In the Middle East, experience is the knowledge of what we are sure won’t work…

The problem with experience is that it doesn’t prepare you for what you have never seen before. This is also a challenge for experts, for whom their knowledge of the past is usually an advantage, but sometimes can be their worst limitation. This has certainly been the case in the past several weeks with the ...

MARCO LONGARI/AFP/Getty Images
MARCO LONGARI/AFP/Getty Images
MARCO LONGARI/AFP/Getty Images

The problem with experience is that it doesn't prepare you for what you have never seen before. This is also a challenge for experts, for whom their knowledge of the past is usually an advantage, but sometimes can be their worst limitation.

This has certainly been the case in the past several weeks with the events in Tunisia and Egypt. Old Middle East hands approached the matter with great caution, fearing instability, because if it followed past patterns, it would most likely end in unhappiness. The most likely outcomes they could foresee were either: the further cementing of the status quo or an invitation to something much worse.

History taught them that popular uprisings in the region typically led either to replacing one despot with another or perhaps to trading the evils of autocracy for the evils of theocracy.

The problem with experience is that it doesn’t prepare you for what you have never seen before. This is also a challenge for experts, for whom their knowledge of the past is usually an advantage, but sometimes can be their worst limitation.

This has certainly been the case in the past several weeks with the events in Tunisia and Egypt. Old Middle East hands approached the matter with great caution, fearing instability, because if it followed past patterns, it would most likely end in unhappiness. The most likely outcomes they could foresee were either: the further cementing of the status quo or an invitation to something much worse.

History taught them that popular uprisings in the region typically led either to replacing one despot with another or perhaps to trading the evils of autocracy for the evils of theocracy.

And we would do well to consider the fact that even now, as Egypt is awash in euphoria, that the experts may be right. And they would do well to consider that perhaps what has happened in Egypt is something entirely new.

It may be that the past was defined by the interplay of old forces and that what we are seeing in Egypt is the consequence of the ascendancy and application of genuinely new and unfamiliar forces. Mubarak was a man skilled in the old ways and a master of the application of old-school power via tried-and-true stratagems. Wael Ghonim, Al Jazeera, and the Middle East’s under-24 majority are masters of the new.

The old forces sought stability. The new forces demand change. The old forces play on the fear of tomorrow. The new forces are driven by the intolerability of today. The anciens régimes of the Middle East from Cairo to Jerusalem, from Damascus to Tehran, from Riyadh to Sanaa, see the downsides of old-school approaches as a kind of rent they pay to avoid what is even worse … that and the fact that they have learned to profit handsomely from them.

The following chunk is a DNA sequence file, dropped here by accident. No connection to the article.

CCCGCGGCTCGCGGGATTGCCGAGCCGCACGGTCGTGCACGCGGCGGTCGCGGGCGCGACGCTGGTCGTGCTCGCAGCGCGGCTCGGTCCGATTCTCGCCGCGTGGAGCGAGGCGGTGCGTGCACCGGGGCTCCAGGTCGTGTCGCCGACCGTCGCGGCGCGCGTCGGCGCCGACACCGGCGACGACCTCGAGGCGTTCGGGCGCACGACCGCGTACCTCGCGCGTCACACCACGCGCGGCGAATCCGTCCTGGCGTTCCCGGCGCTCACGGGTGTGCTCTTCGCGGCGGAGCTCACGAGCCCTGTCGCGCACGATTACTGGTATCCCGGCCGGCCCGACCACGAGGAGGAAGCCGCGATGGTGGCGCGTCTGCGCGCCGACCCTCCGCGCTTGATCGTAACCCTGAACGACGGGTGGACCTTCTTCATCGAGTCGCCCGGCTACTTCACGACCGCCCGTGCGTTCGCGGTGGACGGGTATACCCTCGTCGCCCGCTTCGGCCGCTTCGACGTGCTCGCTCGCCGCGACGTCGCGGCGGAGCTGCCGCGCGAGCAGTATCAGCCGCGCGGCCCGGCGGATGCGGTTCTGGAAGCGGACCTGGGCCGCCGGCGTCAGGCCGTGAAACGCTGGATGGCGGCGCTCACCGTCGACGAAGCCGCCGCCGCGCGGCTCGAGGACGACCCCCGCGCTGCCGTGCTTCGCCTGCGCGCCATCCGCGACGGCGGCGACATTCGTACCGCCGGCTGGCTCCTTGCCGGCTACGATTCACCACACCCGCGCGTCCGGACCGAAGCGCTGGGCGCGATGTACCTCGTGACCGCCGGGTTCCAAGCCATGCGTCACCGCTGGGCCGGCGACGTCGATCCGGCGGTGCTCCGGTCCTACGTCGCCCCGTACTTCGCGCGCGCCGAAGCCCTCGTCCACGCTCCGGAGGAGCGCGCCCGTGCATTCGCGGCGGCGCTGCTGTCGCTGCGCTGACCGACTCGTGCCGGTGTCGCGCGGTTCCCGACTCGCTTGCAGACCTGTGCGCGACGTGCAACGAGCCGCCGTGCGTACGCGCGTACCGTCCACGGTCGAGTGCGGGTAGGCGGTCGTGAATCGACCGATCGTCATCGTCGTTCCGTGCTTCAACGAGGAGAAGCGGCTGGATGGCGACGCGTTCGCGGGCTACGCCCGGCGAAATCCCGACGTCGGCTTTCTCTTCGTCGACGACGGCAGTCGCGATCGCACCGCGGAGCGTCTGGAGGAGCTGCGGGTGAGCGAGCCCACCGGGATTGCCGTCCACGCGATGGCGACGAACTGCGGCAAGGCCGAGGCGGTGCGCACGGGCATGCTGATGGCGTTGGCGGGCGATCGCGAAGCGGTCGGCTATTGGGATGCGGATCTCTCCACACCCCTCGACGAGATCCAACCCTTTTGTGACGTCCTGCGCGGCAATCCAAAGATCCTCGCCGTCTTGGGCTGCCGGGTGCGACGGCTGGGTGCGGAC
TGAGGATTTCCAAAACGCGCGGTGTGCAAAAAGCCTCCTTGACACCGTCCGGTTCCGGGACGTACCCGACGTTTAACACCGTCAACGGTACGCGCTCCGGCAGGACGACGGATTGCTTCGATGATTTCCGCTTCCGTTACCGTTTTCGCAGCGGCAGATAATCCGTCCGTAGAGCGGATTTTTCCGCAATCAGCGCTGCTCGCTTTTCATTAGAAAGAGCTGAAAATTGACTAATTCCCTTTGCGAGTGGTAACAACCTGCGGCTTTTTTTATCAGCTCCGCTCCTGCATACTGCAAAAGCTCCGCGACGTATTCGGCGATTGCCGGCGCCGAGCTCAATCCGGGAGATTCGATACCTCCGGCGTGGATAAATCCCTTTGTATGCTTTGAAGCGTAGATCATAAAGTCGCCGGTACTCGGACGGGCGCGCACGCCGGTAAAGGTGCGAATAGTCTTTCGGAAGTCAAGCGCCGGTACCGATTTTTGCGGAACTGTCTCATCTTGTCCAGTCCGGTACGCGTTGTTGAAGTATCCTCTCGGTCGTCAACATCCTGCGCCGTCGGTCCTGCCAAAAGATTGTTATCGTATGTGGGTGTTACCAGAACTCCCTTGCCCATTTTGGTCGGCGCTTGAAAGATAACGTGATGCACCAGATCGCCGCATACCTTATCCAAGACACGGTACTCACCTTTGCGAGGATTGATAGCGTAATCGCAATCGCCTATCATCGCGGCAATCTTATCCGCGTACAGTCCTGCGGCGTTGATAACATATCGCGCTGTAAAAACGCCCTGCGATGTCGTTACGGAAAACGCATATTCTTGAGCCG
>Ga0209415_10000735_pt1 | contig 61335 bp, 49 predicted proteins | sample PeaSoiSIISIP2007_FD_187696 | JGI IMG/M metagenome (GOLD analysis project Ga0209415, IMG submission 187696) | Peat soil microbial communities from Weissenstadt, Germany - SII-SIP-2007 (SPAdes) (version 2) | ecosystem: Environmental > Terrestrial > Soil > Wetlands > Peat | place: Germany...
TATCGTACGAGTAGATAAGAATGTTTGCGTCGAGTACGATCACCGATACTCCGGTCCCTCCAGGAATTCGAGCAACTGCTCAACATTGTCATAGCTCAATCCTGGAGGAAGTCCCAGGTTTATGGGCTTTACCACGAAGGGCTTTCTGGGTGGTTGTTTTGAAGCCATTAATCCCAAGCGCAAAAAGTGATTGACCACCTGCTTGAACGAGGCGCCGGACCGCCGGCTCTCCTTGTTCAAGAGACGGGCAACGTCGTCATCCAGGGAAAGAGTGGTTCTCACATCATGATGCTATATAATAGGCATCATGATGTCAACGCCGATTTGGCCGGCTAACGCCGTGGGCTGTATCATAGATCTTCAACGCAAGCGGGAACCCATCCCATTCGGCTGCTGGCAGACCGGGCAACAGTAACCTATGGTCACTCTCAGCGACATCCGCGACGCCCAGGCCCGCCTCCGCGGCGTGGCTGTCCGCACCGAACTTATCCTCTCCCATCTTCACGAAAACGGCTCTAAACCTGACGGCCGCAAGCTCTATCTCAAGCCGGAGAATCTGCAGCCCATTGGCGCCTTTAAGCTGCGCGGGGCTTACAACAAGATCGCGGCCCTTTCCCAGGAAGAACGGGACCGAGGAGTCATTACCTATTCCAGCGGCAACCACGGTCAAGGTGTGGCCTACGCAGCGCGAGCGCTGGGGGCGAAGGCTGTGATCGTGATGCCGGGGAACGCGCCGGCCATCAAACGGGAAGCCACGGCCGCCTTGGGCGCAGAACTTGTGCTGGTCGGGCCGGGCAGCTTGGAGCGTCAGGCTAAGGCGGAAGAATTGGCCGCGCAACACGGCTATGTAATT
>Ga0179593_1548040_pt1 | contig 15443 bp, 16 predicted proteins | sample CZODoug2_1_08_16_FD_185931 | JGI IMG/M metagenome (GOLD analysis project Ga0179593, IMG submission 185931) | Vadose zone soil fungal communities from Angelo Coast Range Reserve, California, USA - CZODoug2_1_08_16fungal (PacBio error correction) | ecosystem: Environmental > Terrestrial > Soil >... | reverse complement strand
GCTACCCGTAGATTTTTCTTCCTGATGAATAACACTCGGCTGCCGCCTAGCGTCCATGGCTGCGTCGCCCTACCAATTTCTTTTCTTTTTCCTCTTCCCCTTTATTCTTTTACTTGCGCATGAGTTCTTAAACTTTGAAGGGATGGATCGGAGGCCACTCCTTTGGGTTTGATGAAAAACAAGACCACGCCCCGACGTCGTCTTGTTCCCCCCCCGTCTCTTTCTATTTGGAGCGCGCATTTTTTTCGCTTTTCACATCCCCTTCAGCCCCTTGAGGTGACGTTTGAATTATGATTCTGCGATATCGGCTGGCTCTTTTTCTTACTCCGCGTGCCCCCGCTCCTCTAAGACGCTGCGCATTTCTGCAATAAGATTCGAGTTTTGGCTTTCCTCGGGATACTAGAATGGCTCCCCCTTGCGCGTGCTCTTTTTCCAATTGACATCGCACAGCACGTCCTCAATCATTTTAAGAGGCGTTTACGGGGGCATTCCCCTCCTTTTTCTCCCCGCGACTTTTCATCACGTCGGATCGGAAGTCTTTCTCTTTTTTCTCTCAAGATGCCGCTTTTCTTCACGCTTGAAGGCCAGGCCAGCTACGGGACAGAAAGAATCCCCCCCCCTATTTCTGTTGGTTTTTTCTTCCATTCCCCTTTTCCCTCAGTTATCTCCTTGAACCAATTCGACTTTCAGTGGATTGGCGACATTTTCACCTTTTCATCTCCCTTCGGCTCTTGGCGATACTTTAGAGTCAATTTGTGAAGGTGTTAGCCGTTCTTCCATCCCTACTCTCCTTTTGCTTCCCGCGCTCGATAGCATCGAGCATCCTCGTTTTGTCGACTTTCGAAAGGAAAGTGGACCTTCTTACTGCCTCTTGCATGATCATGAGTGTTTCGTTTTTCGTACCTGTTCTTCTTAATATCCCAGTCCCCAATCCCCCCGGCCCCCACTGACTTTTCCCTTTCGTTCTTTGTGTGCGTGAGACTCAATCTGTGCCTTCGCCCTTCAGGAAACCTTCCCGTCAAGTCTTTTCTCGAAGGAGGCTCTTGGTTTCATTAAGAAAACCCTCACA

For the crowds in Tahrir Square and agitators across the young Arab Twitterverse, they see that the old ways are a trap … they have failed to lift up the people, create opportunity, contain corruption, solve the Arab-Israeli conflict, and enhance regional competitiveness. The young see that their only hope is upheaval and that it worth whatever risks it entails.

Fortunately, they have more than hope on their side. They have the transformational trends of our era: new technologies, the new relationships they enable, demographics, shifting global capital flows, the rise of new markets, etc. Right now they are learning how to harness those trends. Some of the phenomena they have enabled are so new that even open-minded experts are having trouble grappling with them. Take the idea of "leaderless revolution." We are accustomed to political movements requiring charismatic leaders and political infrastructure. But what happened in Egypt was, thanks to social networks and a new information culture, a revolution led by networked clusters of individuals in which the all the grassroots capabilities of old infrastructures were instantly available via the application of new technologies.

Will such a leaderless revolution remain a powerful factor during Egypt’s transition? Must it take a more traditional form? Can it compete with more traditional political movements? All this remains to be seen. But what is clear is that entrenched mechanisms of power from secret police forces to armies of on-call thugs were unable to match these new approaches over the course of the past month of pitched confrontations.

We cannot know whether the spirit of Tahrir Square is a harbinger of immediate or some more gradual, fitful form of change. But we do know how much change is needed, and given the frustrations and futility associated with tried-and-true approaches, there are few things that can be more encouraging or overdue than circumstances that our experts and the old guard have a hard time understanding.

David Rothkopf is visiting professor at Columbia University's School of International and Public Affairs and visiting scholar at the Carnegie Endowment for International Peace. His latest book is The Great Questions of Tomorrow. He has been a longtime contributor to Foreign Policy and was CEO and editor of the FP Group from 2012 to May 2017. Twitter: @djrothkopf

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